I recently returned an edited copy of my new book, Imperfect Oracle: The Epistemic and Moral Authority of Science, to Pennsylvania State University Press PSU Press. If all goes well, the book should be out by September, and should appear on bookseller lists long before that. I felt a great sense of relief and something like finality for a project that has occupied much of my attention for the past few years. At the same time, I now realize more intensely than I could ever have when I began it that the book deals with a very broad and multifaceted set of topics. Every day as I hear and read news and commentary on the web, in newspapers and other media, I see connections with ideas dealt with in the book. Or, as also happens with some frequency, I see matters arising that are relevant to the major themes of the book, but which I did not treat in any detail, in the interests of saving space or becuase they are new. I hope to make amends for these shortcomings in this blog, which I intend to be a locale for a broadly-based discussion of science's authority in society; both its expert, or epistemic authority and its moral authority.

To get started, here are a few quotes from the preface to the book. I hope that they will set the tone for what I want to do here.

"We all know that science, whether we love it, abide it or even detest it, is here to stay and that science and technology in important senses define modern culture. They are the agents on which much else depends, whether it’s food and fresh water for the world’s billions, or new fabrics being shown on the fashion runways of Paris and New York. From matters of life and death to trivial pursuits, contemporary life hinges on science and technology. There is no turning back the clock on scientific and technological “progress”; even the most resolutely organic farm commune finds itself partaking of scientific knowledge.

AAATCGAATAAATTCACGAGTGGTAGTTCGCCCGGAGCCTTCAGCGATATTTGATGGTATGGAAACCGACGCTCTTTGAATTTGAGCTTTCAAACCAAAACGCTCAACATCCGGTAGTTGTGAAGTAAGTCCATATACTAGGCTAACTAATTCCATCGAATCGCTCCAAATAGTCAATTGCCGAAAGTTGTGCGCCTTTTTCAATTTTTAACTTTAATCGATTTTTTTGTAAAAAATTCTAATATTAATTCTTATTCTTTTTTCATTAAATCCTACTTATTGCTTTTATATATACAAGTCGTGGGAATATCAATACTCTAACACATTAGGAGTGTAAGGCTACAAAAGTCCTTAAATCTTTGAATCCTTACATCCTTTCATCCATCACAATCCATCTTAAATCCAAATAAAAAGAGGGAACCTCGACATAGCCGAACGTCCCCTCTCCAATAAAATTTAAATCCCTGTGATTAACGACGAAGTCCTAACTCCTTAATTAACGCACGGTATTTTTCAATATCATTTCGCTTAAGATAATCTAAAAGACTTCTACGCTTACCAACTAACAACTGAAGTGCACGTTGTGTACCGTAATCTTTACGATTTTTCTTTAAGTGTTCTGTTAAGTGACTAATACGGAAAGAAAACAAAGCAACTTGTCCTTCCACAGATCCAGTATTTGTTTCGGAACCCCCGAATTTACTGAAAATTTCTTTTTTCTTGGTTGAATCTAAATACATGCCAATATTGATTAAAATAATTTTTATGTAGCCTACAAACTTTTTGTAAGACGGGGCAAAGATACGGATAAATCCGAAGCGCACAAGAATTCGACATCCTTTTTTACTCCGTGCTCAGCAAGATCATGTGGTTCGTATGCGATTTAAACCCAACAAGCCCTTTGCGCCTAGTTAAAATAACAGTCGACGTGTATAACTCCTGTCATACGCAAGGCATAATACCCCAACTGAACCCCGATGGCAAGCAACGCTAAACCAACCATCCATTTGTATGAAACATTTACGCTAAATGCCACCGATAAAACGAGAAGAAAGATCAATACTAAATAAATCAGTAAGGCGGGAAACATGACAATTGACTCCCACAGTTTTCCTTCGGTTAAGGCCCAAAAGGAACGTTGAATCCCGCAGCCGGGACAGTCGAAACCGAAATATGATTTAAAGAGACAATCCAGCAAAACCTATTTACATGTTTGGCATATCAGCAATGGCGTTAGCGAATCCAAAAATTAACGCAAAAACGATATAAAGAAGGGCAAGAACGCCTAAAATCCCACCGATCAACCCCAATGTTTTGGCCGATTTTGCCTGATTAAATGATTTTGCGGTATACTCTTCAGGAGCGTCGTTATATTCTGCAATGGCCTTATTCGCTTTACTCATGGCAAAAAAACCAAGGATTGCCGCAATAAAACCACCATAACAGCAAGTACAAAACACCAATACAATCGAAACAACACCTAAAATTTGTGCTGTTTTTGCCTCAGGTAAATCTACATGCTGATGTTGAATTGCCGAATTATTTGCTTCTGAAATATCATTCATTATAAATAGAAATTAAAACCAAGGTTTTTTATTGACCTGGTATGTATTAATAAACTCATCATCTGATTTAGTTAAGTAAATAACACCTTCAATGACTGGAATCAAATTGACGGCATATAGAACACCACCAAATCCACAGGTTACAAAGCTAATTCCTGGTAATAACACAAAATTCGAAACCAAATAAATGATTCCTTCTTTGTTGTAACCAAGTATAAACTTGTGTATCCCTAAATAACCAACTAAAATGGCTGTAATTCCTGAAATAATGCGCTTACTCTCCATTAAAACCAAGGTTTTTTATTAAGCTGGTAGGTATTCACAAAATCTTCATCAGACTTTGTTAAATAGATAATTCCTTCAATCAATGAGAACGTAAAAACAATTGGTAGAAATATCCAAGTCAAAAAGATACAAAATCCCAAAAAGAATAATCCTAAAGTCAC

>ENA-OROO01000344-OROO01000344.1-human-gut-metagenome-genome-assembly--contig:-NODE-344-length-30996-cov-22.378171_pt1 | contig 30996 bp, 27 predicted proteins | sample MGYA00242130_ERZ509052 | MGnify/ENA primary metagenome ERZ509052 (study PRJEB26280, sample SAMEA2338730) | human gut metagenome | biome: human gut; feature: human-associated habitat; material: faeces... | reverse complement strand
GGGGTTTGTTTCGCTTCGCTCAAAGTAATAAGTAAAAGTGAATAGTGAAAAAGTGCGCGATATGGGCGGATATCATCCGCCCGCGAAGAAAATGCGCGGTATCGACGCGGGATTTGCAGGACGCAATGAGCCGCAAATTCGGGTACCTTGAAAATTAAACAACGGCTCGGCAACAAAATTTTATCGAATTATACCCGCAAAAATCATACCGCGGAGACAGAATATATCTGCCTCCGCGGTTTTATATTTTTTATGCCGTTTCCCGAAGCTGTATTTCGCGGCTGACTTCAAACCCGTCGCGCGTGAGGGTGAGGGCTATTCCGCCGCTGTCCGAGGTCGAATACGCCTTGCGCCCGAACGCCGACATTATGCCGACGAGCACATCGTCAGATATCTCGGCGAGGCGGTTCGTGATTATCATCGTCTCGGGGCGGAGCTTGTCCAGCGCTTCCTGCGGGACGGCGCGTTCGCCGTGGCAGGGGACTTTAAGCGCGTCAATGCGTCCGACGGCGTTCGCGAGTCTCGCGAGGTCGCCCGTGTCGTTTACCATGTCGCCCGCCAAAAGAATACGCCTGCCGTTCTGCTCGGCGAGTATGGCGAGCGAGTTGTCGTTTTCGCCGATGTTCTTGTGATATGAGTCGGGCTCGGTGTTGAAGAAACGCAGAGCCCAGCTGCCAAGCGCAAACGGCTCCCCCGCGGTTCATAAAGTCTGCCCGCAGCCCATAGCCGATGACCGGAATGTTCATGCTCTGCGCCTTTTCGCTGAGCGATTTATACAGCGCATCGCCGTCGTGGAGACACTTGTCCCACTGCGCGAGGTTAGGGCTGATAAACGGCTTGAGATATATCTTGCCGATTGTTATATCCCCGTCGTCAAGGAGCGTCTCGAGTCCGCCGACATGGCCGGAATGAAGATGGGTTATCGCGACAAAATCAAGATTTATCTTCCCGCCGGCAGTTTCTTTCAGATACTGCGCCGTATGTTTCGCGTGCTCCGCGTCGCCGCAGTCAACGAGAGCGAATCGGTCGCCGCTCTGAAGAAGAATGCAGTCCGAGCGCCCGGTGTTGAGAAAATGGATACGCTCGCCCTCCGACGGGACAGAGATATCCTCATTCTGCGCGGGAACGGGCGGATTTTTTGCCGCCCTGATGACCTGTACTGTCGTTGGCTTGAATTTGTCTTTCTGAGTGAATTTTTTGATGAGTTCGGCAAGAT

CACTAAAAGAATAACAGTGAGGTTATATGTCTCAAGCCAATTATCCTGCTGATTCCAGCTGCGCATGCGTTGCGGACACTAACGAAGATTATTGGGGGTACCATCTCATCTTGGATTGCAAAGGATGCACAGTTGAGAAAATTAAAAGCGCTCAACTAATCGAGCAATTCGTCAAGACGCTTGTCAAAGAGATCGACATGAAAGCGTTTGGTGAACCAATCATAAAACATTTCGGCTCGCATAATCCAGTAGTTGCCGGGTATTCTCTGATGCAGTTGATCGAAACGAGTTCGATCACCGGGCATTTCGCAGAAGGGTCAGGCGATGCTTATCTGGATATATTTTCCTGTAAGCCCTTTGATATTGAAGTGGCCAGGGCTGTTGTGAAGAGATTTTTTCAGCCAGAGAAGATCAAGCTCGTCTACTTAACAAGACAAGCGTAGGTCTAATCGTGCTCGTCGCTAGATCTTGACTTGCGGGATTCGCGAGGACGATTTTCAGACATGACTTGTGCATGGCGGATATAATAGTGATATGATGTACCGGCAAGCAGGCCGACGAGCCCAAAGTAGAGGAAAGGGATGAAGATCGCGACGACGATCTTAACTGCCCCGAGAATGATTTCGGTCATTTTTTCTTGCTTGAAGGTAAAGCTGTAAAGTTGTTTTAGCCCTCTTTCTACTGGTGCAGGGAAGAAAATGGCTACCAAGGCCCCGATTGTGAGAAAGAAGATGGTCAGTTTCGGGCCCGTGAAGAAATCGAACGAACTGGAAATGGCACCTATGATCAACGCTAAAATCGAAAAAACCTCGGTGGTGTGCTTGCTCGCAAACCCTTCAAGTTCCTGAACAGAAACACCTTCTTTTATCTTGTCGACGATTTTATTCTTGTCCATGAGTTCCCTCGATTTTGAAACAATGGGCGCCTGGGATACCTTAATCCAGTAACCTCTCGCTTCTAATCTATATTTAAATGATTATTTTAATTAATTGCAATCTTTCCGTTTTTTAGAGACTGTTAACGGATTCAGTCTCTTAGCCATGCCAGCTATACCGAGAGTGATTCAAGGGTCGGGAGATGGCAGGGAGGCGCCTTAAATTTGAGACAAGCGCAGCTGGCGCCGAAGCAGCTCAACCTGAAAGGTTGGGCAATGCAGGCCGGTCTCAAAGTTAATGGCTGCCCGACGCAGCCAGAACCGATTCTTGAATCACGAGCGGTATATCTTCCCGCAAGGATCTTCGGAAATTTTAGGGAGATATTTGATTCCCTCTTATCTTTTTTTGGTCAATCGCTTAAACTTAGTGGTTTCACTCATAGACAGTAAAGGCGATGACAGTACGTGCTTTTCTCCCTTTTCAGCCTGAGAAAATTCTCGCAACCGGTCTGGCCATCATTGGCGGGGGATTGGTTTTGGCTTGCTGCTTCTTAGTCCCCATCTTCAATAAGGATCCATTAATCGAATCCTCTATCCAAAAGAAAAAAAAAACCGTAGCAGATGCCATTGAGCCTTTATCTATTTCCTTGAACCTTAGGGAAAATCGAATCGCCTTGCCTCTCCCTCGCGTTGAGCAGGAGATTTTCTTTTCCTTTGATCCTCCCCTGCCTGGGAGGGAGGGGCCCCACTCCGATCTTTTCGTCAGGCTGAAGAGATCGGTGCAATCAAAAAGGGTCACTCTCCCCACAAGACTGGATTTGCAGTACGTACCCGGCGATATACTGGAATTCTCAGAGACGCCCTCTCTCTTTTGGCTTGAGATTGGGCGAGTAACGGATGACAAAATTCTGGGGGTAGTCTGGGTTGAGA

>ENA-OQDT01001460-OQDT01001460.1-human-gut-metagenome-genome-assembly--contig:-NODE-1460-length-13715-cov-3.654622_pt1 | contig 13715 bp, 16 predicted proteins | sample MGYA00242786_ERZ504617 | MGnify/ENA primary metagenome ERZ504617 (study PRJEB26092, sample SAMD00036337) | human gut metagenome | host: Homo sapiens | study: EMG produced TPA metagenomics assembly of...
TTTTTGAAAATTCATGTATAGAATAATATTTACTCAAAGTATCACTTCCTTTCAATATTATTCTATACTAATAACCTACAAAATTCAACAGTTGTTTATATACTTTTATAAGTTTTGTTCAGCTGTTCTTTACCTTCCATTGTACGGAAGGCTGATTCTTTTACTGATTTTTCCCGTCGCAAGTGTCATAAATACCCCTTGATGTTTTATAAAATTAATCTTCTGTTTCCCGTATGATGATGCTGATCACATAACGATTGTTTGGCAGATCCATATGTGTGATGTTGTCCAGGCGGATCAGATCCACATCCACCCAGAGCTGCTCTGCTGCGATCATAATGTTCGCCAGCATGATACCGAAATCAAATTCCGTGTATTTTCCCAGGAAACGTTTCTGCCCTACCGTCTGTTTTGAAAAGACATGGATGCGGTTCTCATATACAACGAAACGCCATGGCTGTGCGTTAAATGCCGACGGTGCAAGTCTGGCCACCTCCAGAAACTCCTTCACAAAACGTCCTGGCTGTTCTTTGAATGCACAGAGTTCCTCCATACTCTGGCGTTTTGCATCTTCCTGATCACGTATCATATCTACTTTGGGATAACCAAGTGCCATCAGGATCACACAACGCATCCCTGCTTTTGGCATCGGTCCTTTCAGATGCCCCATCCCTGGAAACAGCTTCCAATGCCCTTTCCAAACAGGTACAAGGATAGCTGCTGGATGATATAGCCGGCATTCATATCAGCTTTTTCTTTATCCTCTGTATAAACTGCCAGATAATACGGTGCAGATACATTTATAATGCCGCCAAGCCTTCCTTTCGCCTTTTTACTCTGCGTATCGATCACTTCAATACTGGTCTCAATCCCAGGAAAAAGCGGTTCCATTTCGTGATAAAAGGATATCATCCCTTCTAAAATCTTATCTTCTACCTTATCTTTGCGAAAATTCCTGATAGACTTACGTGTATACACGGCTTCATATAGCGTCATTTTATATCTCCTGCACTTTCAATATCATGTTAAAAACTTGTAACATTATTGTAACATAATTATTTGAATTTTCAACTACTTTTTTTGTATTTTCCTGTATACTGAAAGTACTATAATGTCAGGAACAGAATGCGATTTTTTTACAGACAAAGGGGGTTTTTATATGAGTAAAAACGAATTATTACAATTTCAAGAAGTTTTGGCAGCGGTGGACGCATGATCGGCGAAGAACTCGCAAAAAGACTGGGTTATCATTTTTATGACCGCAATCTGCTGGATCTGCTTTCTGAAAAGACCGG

It is this very omnipresence that gives people the willies, as indeed it should. If the world holds itself in thrall to all the instrumental offerings of science and technology, with little regard for their larger implications, for what they mean for our destiny as a species, or for our moral obligations to one another and to the world in which we live, human civilization is not long for this planet.
We seem to have overrun ourselves as a species; we’ve been very clever in dealing with the physical world, in using our evolutionary biological inheritance to such good effect that we can do quite amazing things. But we still carry with us cognitive predilections that served humanity well on its way up the evolutionary slopes, but which may now contribute to our undoing. A rational approach to study of the physical world that employs the methodologies of scientific research has provided humanity with a cornucopia of beneficial products. Ironically, some have consequences that can be disastrous over time if not properly dealt with. Science has much to offer in addressing the complex social, economic and political problems confronting society, but its voice is only one of many. There is no doubt that science exercises influence, but it often falls short of what it might attain. So it’s worth asking why it does not have a stronger voice in shaping the culture of society, as distinct from simply delivering a great many products.
I’ve chosen to analyze this and important related questions by using the concept of “authority” as a kind of lens through which to view science’s interactions with the larger society. Part of my task has been to identify the kinds of authority exercised by science, and to show how scientific authority stands in relationship to the authorities that characterize other social sectors. approach has been to consider authority generally: a classification in terms of the kinds of authority that exist, and their origins in social institutions. I then deal with how science came to have authority, and the contests with other societal sectors through which that authority was won. "

So I've set my point of departure. I hope in the next few posts to more clearly illustrate my interests and intentions, and I hope that you, the reader, will be sufficiently interested to offer your views.